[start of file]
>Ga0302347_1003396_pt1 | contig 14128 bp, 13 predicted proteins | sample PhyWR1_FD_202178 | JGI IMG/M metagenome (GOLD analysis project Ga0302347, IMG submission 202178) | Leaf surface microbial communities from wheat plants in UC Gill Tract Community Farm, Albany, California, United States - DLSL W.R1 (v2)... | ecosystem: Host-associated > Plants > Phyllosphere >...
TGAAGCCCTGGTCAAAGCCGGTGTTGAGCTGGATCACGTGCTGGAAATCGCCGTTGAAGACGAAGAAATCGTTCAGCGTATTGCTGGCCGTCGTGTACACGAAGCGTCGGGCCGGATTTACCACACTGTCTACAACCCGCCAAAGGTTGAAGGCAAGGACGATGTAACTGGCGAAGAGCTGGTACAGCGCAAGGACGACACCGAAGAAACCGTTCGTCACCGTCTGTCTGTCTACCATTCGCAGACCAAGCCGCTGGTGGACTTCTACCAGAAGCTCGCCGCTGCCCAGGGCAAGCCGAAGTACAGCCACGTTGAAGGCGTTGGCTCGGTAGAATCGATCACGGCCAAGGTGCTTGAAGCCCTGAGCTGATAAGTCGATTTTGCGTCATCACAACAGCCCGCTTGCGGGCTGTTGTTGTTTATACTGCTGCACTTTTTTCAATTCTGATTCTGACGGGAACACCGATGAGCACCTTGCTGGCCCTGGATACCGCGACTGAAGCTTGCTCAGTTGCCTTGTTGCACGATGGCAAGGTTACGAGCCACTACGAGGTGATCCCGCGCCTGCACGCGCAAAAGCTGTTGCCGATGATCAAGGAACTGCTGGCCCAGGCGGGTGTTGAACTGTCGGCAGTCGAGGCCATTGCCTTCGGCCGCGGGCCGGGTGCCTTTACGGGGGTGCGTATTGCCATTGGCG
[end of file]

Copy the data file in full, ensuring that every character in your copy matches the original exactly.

>Ga0302347_1003396_pt1 | contig 14128 bp, 13 predicted proteins | sample PhyWR1_FD_202178 | JGI IMG/M metagenome (GOLD analysis project Ga0302347, IMG submission 202178) | Leaf surface microbial communities from wheat plants in UC Gill Tract Community Farm, Albany, California, United States - DLSL W.R1 (v2)... | ecosystem: Host-associated > Plants > Phyllosphere >...
TGAAGCCCTGGTCAAAGCCGGTGTTGAGCTGGATCACGTGCTGGAAATCGCCGTTGAAGACGAAGAAATCGTTCAGCGTATTGCTGGCCGTCGTGTACACGAAGCGTCGGGCCGGATTTACCACACTGTCTACAACCCGCCAAAGGTTGAAGGCAAGGACGATGTAACTGGCGAAGAGCTGGTACAGCGCAAGGACGACACCGAAGAAACCGTTCGTCACCGTCTGTCTGTCTACCATTCGCAGACCAAGCCGCTGGTGGACTTCTACCAGAAGCTCGCCGCTGCCCAGGGCAAGCCGAAGTACAGCCACGTTGAAGGCGTTGGCTCGGTAGAATCGATCACGGCCAAGGTGCTTGAAGCCCTGAGCTGATAAGTCGATTTTGCGTCATCACAACAGCCCGCTTGCGGGCTGTTGTTGTTTATACTGCTGCACTTTTTTCAATTCTGATTCTGACGGGAACACCGATGAGCACCTTGCTGGCCCTGGATACCGCGACTGAAGCTTGCTCAGTTGCCTTGTTGCACGATGGCAAGGTTACGAGCCACTACGAGGTGATCCCGCGCCTGCACGCGCAAAAGCTGTTGCCGATGATCAAGGAACTGCTGGCCCAGGCGGGTGTTGAACTGTCGGCAGTCGAGGCCATTGCCTTCGGCCGCGGGCCGGGTGCCTTTACGGGGGTGCGTATTGCCATTGGCG